Jungle music

One telephone, dirt roads - and a 200-strong orchestra. Keith Laidlaw discovers how classical music is changing lives in one Amazonian town
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The Independent Culture

One of the dictionary definitions of the word "baroque" is "extravagant or bizarre". This is the one that seems most fitting when applied to the idea of an orchestra made up of native Chiquitano Indian children playing Vivaldi on the edge of the Amazonian jungle. They are from the small town of Urubicha in north-east Bolivia, about 150 miles from the country's border with Brazil. Despite having only dirt roads, a single public telephone and, until last year, no meaningful electricity supply, the town has its own touring orchestra.

The story starts over 300 years ago, at the end of the 17th century, when a group of Jesuit missionaries travelled to this area intent on spreading the word of God to the natives. They came not only armed with bibles, but also carrying a wide variety of musical instruments including string, woodwind and brass. Their hunch, that the language of music was a more effective way of communicating the teachings of God than prayer and preaching alone, proved correct. Indeed, the Chiquitanos they met proved to be adept musical students, learning to build instruments as well as play them in the European style. Eventually, some even began to compose, writing requiems, fugues, sonatas and - in at least one case - an entire opera in the Baroque style the Jesuits taught.

Unfortunately, this harmonious relationship came to an abrupt end in 1767. The Jesuits had stood up for the local people being forced to work in the region's gold and silver mines. (omega) But, rather than give in to their demands, the area's rulers, representing the interests of the Spanish Crown, decided that they had had enough of the do-gooding missionaries interfering in their affairs and promptly expelled them, killing off the brief flowering of South American baroque.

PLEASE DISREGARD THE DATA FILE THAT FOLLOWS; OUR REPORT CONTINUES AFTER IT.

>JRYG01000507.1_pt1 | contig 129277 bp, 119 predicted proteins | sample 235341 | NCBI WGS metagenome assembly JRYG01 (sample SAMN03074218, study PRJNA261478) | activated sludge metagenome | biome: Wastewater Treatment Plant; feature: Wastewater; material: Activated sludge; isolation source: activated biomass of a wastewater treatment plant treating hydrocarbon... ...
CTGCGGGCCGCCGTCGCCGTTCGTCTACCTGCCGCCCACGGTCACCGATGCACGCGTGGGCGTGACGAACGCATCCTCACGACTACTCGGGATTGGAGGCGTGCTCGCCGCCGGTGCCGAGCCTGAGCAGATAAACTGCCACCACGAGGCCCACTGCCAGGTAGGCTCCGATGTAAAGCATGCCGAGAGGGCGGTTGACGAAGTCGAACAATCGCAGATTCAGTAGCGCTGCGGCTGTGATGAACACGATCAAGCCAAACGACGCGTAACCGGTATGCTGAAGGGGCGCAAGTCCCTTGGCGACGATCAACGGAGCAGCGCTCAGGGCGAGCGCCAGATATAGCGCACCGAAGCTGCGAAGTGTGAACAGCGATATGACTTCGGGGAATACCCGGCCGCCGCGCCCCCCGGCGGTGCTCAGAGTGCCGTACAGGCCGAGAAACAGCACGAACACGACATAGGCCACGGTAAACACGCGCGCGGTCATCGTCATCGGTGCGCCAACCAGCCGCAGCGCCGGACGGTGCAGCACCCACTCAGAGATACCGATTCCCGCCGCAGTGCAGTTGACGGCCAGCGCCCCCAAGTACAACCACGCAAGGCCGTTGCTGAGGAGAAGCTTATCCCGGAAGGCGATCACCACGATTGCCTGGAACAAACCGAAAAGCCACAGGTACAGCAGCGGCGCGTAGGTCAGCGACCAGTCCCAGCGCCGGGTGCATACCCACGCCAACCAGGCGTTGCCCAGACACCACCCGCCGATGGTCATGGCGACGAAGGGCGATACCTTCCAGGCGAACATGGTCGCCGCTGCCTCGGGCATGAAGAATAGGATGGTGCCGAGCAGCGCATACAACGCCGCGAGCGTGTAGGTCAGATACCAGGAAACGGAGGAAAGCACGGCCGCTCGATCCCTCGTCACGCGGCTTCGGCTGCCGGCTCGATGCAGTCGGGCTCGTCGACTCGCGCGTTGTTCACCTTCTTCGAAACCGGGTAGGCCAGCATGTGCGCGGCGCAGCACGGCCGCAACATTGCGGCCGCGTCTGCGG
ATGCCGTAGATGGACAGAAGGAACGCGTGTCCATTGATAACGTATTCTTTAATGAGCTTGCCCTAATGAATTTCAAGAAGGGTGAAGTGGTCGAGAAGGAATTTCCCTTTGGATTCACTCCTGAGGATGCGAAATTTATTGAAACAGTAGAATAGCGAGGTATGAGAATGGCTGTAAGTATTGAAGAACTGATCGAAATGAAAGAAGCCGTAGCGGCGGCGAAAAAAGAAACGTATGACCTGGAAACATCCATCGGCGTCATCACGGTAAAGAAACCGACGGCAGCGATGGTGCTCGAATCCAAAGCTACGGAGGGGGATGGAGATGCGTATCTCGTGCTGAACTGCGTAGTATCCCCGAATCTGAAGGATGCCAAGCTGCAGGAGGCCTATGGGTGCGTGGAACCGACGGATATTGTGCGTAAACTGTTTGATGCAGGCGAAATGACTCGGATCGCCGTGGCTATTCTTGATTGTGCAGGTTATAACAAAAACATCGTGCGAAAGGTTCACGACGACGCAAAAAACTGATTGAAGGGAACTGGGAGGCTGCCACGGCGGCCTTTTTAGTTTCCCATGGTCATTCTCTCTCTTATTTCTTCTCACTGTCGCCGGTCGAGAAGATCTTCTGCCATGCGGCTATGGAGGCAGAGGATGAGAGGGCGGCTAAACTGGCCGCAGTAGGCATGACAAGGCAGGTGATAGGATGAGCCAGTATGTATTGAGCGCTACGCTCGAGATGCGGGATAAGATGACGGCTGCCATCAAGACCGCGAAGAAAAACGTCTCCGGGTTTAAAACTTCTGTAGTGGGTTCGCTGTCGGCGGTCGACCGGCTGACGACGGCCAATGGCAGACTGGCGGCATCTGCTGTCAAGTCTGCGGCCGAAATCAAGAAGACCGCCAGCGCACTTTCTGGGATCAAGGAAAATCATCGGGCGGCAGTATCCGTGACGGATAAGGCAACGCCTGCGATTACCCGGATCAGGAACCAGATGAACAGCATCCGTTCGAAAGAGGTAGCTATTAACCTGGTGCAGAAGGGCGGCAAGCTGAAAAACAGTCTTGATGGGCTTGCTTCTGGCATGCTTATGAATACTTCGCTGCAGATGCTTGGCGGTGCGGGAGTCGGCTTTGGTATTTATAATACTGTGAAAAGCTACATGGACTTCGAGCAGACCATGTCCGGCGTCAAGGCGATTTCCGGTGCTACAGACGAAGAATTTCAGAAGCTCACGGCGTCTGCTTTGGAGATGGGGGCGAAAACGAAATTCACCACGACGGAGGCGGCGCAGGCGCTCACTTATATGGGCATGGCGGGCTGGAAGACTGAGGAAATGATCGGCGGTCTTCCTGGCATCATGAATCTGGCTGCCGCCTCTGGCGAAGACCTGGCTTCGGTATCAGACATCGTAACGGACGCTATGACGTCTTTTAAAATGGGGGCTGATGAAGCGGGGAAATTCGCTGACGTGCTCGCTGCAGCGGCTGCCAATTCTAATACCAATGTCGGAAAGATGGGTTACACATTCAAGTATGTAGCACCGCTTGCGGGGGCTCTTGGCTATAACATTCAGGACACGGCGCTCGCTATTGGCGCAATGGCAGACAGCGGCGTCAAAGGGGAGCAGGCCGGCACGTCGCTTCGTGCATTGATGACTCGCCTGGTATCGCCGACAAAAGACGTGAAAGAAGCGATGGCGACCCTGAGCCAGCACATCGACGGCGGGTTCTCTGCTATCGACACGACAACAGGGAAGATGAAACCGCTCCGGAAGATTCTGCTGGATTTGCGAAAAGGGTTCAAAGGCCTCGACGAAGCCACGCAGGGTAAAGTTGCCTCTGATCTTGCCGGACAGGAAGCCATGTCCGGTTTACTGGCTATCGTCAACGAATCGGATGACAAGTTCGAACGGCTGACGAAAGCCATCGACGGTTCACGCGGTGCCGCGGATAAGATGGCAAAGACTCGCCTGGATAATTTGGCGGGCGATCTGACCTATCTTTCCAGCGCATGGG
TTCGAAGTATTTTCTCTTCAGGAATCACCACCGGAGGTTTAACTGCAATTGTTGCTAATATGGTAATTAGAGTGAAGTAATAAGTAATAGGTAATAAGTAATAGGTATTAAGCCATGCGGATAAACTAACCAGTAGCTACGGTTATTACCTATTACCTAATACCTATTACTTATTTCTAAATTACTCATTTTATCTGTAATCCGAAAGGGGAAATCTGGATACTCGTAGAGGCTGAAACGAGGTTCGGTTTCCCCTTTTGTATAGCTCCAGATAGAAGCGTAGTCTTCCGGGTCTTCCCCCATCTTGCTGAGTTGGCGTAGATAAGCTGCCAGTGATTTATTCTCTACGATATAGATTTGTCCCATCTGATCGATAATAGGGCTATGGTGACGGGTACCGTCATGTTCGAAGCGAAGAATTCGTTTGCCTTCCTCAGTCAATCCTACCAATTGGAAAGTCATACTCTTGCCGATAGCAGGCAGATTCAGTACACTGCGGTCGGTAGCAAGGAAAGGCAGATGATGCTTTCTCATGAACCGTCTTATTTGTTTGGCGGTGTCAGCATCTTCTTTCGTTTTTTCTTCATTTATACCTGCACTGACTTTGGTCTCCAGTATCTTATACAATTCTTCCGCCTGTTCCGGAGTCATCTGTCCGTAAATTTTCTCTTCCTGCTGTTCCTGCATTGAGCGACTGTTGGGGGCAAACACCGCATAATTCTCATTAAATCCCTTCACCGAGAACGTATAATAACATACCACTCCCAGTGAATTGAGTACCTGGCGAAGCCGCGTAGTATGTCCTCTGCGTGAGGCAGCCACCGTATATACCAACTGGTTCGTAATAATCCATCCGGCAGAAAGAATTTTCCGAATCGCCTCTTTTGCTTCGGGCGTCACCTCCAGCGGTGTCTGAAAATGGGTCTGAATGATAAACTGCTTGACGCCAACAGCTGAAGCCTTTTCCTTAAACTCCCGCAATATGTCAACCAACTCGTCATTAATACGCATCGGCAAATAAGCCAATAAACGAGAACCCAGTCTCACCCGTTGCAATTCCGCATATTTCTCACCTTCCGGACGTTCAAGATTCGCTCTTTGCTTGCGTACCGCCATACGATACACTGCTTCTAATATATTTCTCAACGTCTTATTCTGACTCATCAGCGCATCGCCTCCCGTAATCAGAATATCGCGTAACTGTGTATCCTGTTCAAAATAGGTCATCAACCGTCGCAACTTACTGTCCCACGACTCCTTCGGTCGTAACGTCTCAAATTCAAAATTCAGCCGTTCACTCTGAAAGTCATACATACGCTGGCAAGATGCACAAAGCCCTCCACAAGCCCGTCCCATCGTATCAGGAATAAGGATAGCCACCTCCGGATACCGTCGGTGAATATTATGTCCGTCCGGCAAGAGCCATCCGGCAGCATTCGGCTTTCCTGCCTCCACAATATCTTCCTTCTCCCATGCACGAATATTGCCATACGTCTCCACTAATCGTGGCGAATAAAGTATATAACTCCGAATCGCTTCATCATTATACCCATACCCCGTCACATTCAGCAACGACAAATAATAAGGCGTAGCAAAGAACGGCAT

Almost a century later, in 1856, missionaries returned (this time from the Franciscan order) and founded the town of Urubicha, but it took rather longer for classical music to make a comeback in the Guayaro region. It was the arrival of Father Walter Neuwirth in the 1960s that made the difference. While the first missionaries had been seeking to connect the locals with God, Father Neuwirth was desperate to reconnect the locals with each other and reverse a decline in the community which had seen many former residents leave to start new lives in the city. So, in 1989 he enlisted the help of a young Bolivian violinist and conductor called Ruben Dario Suarez Arana, who had attended the Cordoba State Conservatory in Argentina, to start teaching a few local kids part-time in Urubicha in the church grounds. The lessons grew more popular and eventually, in 1996, the town's school of music was officially opened.

Now, in a town with a population of just a few thousand peasant farmers, the orchestra numbers over 200, and has performed at venues across South America, as well as visiting France and Spain. It hasn't been easy, however. Bolivia is one of the poorest countries in Latin America, and towns such as Urubicha certainly reflect this. Money is tight here, making it difficult to buy things such as strings for violin bows, never mind the instruments themselves. But the woodwind and brass sections are usually equipped through donations from better-off orchestras abroad, while the stringed instruments, such as violins and cellos, can be made by local craftsmen.

Suarez Arana has since been asked to help neighbouring towns and villages form their own schools of music and, with the aid of teachers who are graduates from his first school, the orchestra in Urubicha has become the catalyst for a musical renaissance in the region. Learning to play an instrument may not solve the problems of poverty the children will still face, but it certainly helps to teach them that, with the right attitude and a bit of effort, miracles can sometimes happen.

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